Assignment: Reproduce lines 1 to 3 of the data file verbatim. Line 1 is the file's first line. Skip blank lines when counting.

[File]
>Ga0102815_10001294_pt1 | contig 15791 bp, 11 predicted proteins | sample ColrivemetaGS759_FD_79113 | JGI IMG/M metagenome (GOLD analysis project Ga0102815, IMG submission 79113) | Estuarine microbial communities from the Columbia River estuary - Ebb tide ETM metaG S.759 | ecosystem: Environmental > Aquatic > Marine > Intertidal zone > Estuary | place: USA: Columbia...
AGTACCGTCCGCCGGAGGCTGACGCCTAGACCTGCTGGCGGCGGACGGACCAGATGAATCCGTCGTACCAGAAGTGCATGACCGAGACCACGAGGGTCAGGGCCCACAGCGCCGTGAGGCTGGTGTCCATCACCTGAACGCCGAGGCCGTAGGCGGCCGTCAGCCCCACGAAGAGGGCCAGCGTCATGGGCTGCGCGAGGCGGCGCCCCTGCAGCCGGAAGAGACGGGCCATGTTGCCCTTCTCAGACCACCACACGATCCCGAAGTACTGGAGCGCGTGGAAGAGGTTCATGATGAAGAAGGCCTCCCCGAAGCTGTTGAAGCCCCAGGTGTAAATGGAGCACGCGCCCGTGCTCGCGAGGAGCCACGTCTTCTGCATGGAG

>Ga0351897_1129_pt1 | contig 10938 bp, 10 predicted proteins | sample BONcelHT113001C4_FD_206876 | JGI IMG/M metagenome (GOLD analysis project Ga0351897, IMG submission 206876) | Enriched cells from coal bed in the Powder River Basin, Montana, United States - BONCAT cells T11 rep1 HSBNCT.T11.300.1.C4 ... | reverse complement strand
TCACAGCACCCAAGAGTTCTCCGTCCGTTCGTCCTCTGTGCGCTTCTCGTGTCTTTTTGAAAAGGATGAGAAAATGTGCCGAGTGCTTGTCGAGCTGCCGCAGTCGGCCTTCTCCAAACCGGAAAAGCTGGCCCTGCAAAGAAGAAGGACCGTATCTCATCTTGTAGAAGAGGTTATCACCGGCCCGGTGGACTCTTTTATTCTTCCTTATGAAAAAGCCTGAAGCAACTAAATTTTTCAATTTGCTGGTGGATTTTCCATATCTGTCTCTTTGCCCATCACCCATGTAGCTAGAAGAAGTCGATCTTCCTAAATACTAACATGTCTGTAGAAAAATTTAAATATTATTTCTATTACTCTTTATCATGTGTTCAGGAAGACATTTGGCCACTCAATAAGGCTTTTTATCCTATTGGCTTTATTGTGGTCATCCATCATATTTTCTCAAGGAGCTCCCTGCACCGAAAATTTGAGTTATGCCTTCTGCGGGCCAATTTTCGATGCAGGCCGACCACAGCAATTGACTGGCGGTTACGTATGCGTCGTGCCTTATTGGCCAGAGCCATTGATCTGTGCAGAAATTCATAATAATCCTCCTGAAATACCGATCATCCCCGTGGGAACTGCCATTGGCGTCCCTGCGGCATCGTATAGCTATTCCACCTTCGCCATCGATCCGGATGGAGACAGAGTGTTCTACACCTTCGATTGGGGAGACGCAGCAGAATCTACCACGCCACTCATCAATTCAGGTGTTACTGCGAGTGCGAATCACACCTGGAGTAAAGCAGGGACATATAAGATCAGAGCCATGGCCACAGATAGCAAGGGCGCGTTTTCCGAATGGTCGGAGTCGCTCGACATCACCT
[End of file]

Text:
>Ga0102815_10001294_pt1 | contig 15791 bp, 11 predicted proteins | sample ColrivemetaGS759_FD_79113 | JGI IMG/M metagenome (GOLD analysis project Ga0102815, IMG submission 79113) | Estuarine microbial communities from the Columbia River estuary - Ebb tide ETM metaG S.759 | ecosystem: Environmental > Aquatic > Marine > Intertidal zone > Estuary | place: USA: Columbia...
AGTACCGTCCGCCGGAGGCTGACGCCTAGACCTGCTGGCGGCGGACGGACCAGATGAATCCGTCGTACCAGAAGTGCATGACCGAGACCACGAGGGTCAGGGCCCACAGCGCCGTGAGGCTGGTGTCCATCACCTGAACGCCGAGGCCGTAGGCGGCCGTCAGCCCCACGAAGAGGGCCAGCGTCATGGGCTGCGCGAGGCGGCGCCCCTGCAGCCGGAAGAGACGGGCCATGTTGCCCTTCTCAGACCACCACACGATCCCGAAGTACTGGAGCGCGTGGAAGAGGTTCATGATGAAGAAGGCCTCCCCGAAGCTGTTGAAGCCCCAGGTGTAAATGGAGCACGCGCCCGTGCTCGCGAGGAGCCACGTCTTCTGCATGGAG

>Ga0351897_1129_pt1 | contig 10938 bp, 10 predicted proteins | sample BONcelHT113001C4_FD_206876 | JGI IMG/M metagenome (GOLD analysis project Ga0351897, IMG submission 206876) | Enriched cells from coal bed in the Powder River Basin, Montana, United States - BONCAT cells T11 rep1 HSBNCT.T11.300.1.C4 ... | reverse complement strand